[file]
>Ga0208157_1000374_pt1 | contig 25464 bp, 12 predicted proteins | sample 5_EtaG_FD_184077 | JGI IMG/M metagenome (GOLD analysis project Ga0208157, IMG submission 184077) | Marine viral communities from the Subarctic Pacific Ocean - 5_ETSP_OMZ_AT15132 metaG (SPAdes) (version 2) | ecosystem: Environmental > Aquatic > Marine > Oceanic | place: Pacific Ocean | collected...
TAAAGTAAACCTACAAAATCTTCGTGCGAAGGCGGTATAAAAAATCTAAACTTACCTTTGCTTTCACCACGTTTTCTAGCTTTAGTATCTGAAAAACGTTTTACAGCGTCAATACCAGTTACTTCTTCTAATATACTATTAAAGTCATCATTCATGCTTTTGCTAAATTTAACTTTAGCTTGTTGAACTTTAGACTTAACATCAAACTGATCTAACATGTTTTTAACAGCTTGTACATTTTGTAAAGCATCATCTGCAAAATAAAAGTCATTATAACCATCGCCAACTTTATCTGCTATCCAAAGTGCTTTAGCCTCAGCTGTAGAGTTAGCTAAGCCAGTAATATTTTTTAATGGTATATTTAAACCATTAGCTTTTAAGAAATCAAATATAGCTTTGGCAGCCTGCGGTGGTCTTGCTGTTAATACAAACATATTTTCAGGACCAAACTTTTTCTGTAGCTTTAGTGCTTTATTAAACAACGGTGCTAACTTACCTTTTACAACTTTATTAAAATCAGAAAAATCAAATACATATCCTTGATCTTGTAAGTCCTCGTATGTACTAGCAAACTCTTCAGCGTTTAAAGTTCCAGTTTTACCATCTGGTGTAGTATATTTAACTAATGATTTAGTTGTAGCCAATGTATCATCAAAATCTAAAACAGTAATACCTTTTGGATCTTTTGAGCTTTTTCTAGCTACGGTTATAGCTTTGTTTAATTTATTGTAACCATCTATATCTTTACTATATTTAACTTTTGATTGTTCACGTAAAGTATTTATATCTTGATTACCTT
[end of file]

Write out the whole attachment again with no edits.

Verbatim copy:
>Ga0208157_1000374_pt1 | contig 25464 bp, 12 predicted proteins | sample 5_EtaG_FD_184077 | JGI IMG/M metagenome (GOLD analysis project Ga0208157, IMG submission 184077) | Marine viral communities from the Subarctic Pacific Ocean - 5_ETSP_OMZ_AT15132 metaG (SPAdes) (version 2) | ecosystem: Environmental > Aquatic > Marine > Oceanic | place: Pacific Ocean | collected...
TAAAGTAAACCTACAAAATCTTCGTGCGAAGGCGGTATAAAAAATCTAAACTTACCTTTGCTTTCACCACGTTTTCTAGCTTTAGTATCTGAAAAACGTTTTACAGCGTCAATACCAGTTACTTCTTCTAATATACTATTAAAGTCATCATTCATGCTTTTGCTAAATTTAACTTTAGCTTGTTGAACTTTAGACTTAACATCAAACTGATCTAACATGTTTTTAACAGCTTGTACATTTTGTAAAGCATCATCTGCAAAATAAAAGTCATTATAACCATCGCCAACTTTATCTGCTATCCAAAGTGCTTTAGCCTCAGCTGTAGAGTTAGCTAAGCCAGTAATATTTTTTAATGGTATATTTAAACCATTAGCTTTTAAGAAATCAAATATAGCTTTGGCAGCCTGCGGTGGTCTTGCTGTTAATACAAACATATTTTCAGGACCAAACTTTTTCTGTAGCTTTAGTGCTTTATTAAACAACGGTGCTAACTTACCTTTTACAACTTTATTAAAATCAGAAAAATCAAATACATATCCTTGATCTTGTAAGTCCTCGTATGTACTAGCAAACTCTTCAGCGTTTAAAGTTCCAGTTTTACCATCTGGTGTAGTATATTTAACTAATGATTTAGTTGTAGCCAATGTATCATCAAAATCTAAAACAGTAATACCTTTTGGATCTTTTGAGCTTTTTCTAGCTACGGTTATAGCTTTGTTTAATTTATTGTAACCATCTATATCTTTACTATATTTAACTTTTGATTGTTCACGTAAAGTATTTATATCTTGATTACCTT